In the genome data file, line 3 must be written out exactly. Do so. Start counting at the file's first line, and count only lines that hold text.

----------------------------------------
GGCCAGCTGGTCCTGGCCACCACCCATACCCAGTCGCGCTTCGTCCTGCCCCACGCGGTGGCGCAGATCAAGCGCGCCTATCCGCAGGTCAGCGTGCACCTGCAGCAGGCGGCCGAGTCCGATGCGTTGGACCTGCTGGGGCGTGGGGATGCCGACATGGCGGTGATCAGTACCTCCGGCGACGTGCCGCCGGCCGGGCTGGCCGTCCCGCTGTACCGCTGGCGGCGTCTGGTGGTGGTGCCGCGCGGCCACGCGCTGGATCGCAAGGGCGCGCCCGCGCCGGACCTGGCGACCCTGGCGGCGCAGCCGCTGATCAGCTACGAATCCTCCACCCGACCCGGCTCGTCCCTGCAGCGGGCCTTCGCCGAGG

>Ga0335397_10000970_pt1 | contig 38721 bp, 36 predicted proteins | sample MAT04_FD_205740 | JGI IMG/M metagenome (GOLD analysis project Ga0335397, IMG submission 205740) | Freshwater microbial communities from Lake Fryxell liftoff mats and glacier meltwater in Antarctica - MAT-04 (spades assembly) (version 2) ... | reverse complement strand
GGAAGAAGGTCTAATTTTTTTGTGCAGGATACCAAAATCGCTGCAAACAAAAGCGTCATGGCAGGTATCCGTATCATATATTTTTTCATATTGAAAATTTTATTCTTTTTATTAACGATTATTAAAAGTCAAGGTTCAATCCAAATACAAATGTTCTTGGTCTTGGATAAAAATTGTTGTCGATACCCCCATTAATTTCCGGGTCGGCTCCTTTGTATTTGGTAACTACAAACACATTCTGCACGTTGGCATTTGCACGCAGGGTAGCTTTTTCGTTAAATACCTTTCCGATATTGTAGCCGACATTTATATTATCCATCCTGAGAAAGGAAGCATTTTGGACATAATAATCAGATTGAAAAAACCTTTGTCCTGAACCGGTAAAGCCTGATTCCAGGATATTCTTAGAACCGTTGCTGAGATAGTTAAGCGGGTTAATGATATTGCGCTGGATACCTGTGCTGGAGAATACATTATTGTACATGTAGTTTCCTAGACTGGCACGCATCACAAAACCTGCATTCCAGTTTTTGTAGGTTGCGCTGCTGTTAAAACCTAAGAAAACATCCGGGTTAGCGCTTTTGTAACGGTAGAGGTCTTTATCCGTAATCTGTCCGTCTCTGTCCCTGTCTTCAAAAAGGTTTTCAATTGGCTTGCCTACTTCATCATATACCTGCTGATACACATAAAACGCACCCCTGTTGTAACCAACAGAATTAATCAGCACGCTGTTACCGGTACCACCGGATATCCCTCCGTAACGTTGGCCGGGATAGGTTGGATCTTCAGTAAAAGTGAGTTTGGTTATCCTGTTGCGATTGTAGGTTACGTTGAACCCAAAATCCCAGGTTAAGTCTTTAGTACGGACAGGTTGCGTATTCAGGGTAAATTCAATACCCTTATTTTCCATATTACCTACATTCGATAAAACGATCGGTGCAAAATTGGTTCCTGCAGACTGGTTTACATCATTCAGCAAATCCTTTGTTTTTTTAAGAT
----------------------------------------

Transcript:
GGAAGAAGGTCTAATTTTTTTGTGCAGGATACCAAAATCGCTGCAAACAAAAGCGTCATGGCAGGTATCCGTATCATATATTTTTTCATATTGAAAATTTTATTCTTTTTATTAACGATTATTAAAAGTCAAGGTTCAATCCAAATACAAATGTTCTTGGTCTTGGATAAAAATTGTTGTCGATACCCCCATTAATTTCCGGGTCGGCTCCTTTGTATTTGGTAACTACAAACACATTCTGCACGTTGGCATTTGCACGCAGGGTAGCTTTTTCGTTAAATACCTTTCCGATATTGTAGCCGACATTTATATTATCCATCCTGAGAAAGGAAGCATTTTGGACATAATAATCAGATTGAAAAAACCTTTGTCCTGAACCGGTAAAGCCTGATTCCAGGATATTCTTAGAACCGTTGCTGAGATAGTTAAGCGGGTTAATGATATTGCGCTGGATACCTGTGCTGGAGAATACATTATTGTACATGTAGTTTCCTAGACTGGCACGCATCACAAAACCTGCATTCCAGTTTTTGTAGGTTGCGCTGCTGTTAAAACCTAAGAAAACATCCGGGTTAGCGCTTTTGTAACGGTAGAGGTCTTTATCCGTAATCTGTCCGTCTCTGTCCCTGTCTTCAAAAAGGTTTTCAATTGGCTTGCCTACTTCATCATATACCTGCTGATACACATAAAACGCACCCCTGTTGTAACCAACAGAATTAATCAGCACGCTGTTACCGGTACCACCGGATATCCCTCCGTAACGTTGGCCGGGATAGGTTGGATCTTCAGTAAAAGTGAGTTTGGTTATCCTGTTGCGATTGTAGGTTACGTTGAACCCAAAATCCCAGGTTAAGTCTTTAGTACGGACAGGTTGCGTATTCAGGGTAAATTCAATACCCTTATTTTCCATATTACCTACATTCGATAAAACGATCGGTGCAAAATTGGTTCCTGCAGACTGGTTTACATCATTCAGCAAATCCTTTGTTTTTTTAAGAT